Methods of Time-Keeping

True Tamplin

Written by True Tamplin, BSc, CEPF®
Updated on October 13, 2021

There are two main time-keeping methods:

  1. Manual methods, which include attendance register or muster roll and the checks, token, or disc method
  2. Mechanical methods, which are divided into the time clock method (either the dial recorder system or the key recorder system)

1. Manual Methods of Time-Keeping

(a) Attendance Register or Muster Roll

Under this method, a register is maintained for the worker or the timekeeper to make necessary entries. The register is usually kept at the gate and the arrival and departure of the worker are noted thereon daily.

The register may also be kept in the department concerned under the overall charge of the officer-in-charge of the department.

The method is not only simple but cost-effective and easy to operate. However, it can be effectively maintained in small units only.

In large units, it cannot be effectively applied because collusion between the workers and time record undermines the delivery of the accuracy required by the costing departments. The chances of disputes are greater, and the multiplication of mistakes is again fair.

Nevertheless, the attendance register method, despite all these disadvantages, is used relatively commonly and to advantage in a large number of both commercial and industrial enterprises.

(b) Checks, Token, and Disc Method

Under this method, every worker may be given a check, or a token or a disc, that bears their identification number. To record attendance, a box or board may be kept at the gate. As workers enter the gate, they can place their token in the appropriate place.

For those coming late, the box or board may be replaced at a regular interval or the latecomers may be asked to report to the unit in-charge or time recorder.

With the help of tokens, checks, or discs, attendance is recorded in an attendance record. Missing tokens indicate absentees. Certainly, this system is an improvement over the attendance register system.

However, it is neither simple nor easy to implement effectively in an establishment of any size. Indeed, the checks, token, and disc method is a difficult system.

For example, one problem is that workers can place their co-worker’s tokens. Another issue is that a lot of paperwork is required without any distinct advantage. Furthermore, disputes cannot be easily settled.

At the same time, under the checks, token, and disc method, mistakes cannot be easily avoided. Also, doubts cannot be satisfactorily removed.

Mechanical Methods of Time-Keeping

1. Time Clock Method

This is a mechanical method and is quite useful in recording the attendance of workers entering an establishment.

Under this system, a time clock card is used to record attendance, which is allotted to every worker with their identification number, as well as other relevant details. These cards are kept outside the gate in a rack.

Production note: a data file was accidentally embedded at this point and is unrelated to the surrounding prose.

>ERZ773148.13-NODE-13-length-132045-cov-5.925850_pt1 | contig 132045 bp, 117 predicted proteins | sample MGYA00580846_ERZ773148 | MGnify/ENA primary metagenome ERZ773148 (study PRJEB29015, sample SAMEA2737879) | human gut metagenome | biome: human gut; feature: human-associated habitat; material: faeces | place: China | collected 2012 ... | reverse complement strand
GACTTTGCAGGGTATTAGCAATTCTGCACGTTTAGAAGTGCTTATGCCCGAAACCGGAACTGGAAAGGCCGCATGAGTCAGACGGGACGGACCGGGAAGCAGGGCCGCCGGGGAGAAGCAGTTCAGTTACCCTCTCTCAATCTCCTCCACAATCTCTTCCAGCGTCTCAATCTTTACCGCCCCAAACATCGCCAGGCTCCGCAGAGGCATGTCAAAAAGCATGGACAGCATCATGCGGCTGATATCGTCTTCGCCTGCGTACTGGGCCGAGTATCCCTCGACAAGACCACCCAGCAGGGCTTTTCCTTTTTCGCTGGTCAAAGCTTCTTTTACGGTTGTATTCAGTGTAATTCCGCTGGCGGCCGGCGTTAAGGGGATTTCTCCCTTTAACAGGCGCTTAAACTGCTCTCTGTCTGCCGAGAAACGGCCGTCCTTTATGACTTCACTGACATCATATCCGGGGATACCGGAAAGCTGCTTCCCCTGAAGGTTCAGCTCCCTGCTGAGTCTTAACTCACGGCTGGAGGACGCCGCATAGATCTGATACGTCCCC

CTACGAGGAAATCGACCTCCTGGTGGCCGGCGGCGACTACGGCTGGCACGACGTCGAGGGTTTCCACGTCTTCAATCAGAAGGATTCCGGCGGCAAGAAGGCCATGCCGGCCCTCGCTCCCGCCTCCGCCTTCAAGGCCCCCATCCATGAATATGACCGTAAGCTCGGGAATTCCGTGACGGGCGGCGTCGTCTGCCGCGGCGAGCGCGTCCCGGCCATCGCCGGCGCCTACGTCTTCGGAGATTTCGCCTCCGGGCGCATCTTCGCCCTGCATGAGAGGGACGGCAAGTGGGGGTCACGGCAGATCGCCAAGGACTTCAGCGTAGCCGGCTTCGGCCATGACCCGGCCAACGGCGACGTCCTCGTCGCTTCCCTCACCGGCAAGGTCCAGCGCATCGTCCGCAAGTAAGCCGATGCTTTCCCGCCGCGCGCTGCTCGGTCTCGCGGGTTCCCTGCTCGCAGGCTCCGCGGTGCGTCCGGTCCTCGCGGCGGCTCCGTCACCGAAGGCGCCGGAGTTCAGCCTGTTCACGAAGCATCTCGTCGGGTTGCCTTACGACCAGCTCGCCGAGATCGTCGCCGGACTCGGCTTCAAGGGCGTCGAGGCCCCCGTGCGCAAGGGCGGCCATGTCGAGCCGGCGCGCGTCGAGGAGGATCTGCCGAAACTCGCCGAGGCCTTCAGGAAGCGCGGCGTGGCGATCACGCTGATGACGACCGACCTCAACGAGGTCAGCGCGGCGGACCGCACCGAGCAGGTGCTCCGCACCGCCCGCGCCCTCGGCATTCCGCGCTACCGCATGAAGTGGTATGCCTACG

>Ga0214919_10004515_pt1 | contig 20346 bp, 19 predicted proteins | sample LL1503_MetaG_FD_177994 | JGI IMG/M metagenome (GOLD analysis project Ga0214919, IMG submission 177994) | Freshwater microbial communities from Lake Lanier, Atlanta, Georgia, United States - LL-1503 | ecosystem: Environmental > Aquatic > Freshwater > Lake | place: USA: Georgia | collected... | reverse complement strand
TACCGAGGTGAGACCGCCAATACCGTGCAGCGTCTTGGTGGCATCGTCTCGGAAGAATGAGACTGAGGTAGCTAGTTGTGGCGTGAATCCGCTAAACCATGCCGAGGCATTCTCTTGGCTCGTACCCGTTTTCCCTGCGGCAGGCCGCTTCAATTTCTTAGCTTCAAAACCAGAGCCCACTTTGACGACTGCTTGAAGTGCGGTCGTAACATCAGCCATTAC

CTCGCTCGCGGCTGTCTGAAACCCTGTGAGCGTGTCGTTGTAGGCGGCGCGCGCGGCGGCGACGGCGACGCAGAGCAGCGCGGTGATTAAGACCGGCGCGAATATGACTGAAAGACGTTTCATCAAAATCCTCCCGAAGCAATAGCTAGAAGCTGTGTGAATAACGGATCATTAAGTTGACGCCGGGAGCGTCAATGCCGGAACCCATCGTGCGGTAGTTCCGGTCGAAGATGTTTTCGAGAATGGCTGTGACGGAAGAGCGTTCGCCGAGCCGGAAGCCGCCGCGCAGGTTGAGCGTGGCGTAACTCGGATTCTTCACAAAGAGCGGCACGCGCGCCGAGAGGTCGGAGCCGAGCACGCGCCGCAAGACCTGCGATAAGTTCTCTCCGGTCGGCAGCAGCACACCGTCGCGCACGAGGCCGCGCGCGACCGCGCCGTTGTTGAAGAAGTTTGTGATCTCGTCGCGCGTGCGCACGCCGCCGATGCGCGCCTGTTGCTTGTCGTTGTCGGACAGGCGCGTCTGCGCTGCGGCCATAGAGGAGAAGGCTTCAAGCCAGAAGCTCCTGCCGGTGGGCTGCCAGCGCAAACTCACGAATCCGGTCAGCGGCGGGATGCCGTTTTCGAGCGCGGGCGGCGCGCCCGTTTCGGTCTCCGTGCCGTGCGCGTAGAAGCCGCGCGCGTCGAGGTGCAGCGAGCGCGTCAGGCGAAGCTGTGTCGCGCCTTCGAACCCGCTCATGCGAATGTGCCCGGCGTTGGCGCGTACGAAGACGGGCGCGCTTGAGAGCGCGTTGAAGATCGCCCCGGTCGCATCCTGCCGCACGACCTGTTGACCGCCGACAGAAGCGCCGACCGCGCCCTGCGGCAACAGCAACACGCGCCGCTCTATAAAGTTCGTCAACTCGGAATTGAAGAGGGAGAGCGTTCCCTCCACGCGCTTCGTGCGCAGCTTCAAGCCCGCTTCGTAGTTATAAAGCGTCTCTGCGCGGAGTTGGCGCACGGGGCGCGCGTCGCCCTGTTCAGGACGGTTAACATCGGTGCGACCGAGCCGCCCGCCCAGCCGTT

Two racks — one for IN and another for OUT — are generally used to keep these cards.

When a worker arrives at an establishment, they take their card from the OUT rack and place it in the slot of the clock. In turn, they press a handle, remove the card from the slot, and place it on the IN rack.

The same process is repeated when leaving the establishment, the only difference being that, when leaving, workers take their card from the IN rack and return it to the OUT rack.

When the worker puts the card in the slot of the clock and presses the handle, the time is recorded on the card mechanically. This indicates the time of the worker’s arrival and departure. The card lying on the OUT rack indicates (at the arrival time) the absentee.

The following are the main advantages of using a time clock card.

  • It records arrivals and departures correctly
  • It reduces the chance of false and fraudulent entries in the card
  • It facilitates the preparation of wage sheets and other accounting documents
  • It is naturally easy, simple, and convenient
True Tamplin, BSc, CEPF®

About the Author
True Tamplin, BSc, CEPF®

True Tamplin is a published author, public speaker, CEO of UpDigital, and founder of Finance Strategists.

True contributes to his own finance dictionary, Finance Strategists, and has spoken to various financial communities such as the CFA Institute, as well as university students like his Alma mater, Biola University, where he received a bachelor of science in business and data analytics.

To learn more about True, visit his personal website, view his author profile on Amazon, his interview on CBS, or check out his speaker profile on the CFA Institute website.

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